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10 April 2024updated 11 Apr 2024 10:24am

The book that shaped my green politics

I hadn’t connected the women’s and environmental movements until I found Jonathan Porritt’s Seeing Green. A lightbulb moment followed.

By Caroline Lucas

Seeing Green by Jonathon Porritt is the book that, quite literally, changed my life. As I pull my copy off the bookshelf, I see that I inscribed my name and the date on the inside cover – a reminder that I bought it in 1986, nearly 40 years ago. And I have the terrifying thought that the environmental crisis which the book warned about is even deeper today than it was back then, and that the lack of action to address it constitutes the greatest political failure of our time.

I read it shortly after I’d moved to London to research my PhD in English literature. I’d become involved in the Campaign for Nuclear Disarmament, and was active in the women’s and environmental movements, but somehow hadn’t made the connections between them – nor fully recognised the need for a party-political expression of them – until I came across Seeing Green in the peace section of a bookshop on Charing Cross Road. A lightbulb moment of revelation followed. Immediately on finishing the book, I set off to find the Green Party HQ, joined up as a member, and asked what I could do to help.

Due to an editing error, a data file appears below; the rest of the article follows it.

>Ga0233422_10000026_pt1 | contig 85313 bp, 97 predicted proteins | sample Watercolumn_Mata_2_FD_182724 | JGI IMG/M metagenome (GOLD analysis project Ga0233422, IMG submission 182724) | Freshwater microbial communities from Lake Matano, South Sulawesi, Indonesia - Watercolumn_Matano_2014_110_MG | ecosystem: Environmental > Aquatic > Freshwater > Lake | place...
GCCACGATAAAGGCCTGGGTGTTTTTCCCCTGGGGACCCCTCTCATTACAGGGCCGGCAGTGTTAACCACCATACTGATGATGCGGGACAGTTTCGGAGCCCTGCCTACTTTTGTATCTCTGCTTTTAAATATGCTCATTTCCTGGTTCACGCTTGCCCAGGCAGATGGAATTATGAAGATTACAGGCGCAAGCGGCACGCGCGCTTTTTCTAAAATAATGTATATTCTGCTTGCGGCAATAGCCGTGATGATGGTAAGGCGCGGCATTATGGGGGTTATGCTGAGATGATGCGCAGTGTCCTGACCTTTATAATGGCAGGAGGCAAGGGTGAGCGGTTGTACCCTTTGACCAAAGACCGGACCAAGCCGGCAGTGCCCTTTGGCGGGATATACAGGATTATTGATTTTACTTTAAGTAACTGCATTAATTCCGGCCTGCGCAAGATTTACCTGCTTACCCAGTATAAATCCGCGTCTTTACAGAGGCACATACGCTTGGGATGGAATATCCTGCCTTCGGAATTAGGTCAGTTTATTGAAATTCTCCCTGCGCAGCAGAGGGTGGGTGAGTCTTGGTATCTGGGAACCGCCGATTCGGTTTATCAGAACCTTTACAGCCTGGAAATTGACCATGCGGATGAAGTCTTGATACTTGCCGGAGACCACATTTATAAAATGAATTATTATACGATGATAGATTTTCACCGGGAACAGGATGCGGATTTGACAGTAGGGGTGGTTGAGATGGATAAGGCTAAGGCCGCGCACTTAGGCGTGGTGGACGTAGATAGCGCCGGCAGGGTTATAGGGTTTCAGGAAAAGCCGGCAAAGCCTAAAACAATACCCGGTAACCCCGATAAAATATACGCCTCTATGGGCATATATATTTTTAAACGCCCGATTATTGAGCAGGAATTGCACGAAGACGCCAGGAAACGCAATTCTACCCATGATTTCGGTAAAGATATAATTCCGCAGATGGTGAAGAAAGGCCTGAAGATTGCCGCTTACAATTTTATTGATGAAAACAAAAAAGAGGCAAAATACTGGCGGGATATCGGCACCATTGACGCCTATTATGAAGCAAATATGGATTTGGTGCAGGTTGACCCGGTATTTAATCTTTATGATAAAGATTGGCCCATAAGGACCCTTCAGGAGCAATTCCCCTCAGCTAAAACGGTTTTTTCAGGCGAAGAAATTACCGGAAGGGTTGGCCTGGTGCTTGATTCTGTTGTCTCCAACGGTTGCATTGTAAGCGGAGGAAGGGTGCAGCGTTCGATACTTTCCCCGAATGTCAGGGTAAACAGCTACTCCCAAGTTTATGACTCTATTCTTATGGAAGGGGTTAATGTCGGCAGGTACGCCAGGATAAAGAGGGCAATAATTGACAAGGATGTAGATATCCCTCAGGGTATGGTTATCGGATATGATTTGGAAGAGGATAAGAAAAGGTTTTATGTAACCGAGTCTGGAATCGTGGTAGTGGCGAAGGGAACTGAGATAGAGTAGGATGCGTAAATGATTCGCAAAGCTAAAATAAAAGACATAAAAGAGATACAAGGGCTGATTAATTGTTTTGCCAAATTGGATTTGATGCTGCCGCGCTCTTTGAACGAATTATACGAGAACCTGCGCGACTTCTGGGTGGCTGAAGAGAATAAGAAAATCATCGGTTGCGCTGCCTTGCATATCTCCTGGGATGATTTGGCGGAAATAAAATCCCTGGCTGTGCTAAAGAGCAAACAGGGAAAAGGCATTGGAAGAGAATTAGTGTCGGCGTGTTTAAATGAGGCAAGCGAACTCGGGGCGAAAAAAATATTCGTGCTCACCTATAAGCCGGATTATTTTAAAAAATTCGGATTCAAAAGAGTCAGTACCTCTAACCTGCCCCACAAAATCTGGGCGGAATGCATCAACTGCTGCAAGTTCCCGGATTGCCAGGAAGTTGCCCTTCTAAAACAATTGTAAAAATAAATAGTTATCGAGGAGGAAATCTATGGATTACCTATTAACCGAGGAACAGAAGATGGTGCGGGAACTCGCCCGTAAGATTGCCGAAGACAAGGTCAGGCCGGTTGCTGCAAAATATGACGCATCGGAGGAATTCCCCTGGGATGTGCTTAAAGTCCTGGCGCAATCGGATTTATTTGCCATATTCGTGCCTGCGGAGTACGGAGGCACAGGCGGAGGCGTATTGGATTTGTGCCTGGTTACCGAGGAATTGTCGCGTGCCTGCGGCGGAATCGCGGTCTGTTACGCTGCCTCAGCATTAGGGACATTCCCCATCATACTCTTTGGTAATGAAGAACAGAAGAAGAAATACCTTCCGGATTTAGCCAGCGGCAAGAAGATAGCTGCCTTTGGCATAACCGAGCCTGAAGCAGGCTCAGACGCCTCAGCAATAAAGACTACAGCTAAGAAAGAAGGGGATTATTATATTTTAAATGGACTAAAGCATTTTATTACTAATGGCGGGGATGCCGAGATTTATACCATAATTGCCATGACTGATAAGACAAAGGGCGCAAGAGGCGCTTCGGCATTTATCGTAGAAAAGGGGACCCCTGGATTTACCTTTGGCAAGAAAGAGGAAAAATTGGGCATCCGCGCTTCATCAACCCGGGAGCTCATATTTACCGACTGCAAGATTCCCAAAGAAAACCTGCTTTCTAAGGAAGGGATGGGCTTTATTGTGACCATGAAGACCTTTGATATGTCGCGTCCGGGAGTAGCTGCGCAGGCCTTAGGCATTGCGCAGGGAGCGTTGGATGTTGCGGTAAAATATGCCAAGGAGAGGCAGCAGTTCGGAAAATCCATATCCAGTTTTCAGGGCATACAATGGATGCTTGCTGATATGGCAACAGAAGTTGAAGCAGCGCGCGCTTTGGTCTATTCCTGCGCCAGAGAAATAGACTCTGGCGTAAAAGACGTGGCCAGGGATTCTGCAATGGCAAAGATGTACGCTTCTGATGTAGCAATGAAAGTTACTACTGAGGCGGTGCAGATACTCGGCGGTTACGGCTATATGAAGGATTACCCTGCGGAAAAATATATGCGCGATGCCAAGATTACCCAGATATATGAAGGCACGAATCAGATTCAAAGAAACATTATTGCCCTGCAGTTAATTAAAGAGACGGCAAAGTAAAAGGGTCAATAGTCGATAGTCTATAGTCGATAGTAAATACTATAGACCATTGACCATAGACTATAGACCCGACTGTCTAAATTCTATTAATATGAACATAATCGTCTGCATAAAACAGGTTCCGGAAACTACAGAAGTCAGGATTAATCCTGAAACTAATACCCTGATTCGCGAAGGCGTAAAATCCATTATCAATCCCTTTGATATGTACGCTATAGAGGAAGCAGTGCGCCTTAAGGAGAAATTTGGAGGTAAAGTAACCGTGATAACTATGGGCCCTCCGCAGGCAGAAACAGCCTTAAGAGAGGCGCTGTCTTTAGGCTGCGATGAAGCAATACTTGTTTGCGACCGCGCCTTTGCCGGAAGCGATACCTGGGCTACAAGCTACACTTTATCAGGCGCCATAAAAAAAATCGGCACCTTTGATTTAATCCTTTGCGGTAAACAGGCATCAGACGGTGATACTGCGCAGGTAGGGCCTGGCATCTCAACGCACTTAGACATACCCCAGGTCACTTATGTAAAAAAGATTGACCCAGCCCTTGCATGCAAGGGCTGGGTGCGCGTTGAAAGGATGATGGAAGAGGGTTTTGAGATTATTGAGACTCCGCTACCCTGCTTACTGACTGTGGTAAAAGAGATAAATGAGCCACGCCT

Thirty-eight years later, rereading it as the Green Party’s first Member of Parliament, there are certainly parts that I continue to disagree with, particularly the analysis on population and immigration, but overall the book maintains a surprising force and relevance. Porritt’s insistence on the interdependence of social and environmental justice is more timely than ever, with the current government seeking to weaponise environmental policy as part of its culture wars. But what I’m struck by most, on this latest rereading, is his prescient recognition that human health and the health of the planet are inextricably linked, and that if we persist with what he calls “a system without a soul”, alienation and unhappiness will inevitably result.

“Another England” by Caroline Lucas is published by Hutchinson Heinemann on 18 April; she appears at Cambridge Literary Festival on 19 April

[See also: Lessons from The World of Yesterday]

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This article appears in the 10 Apr 2024 issue of the New Statesman, The Trauma Ward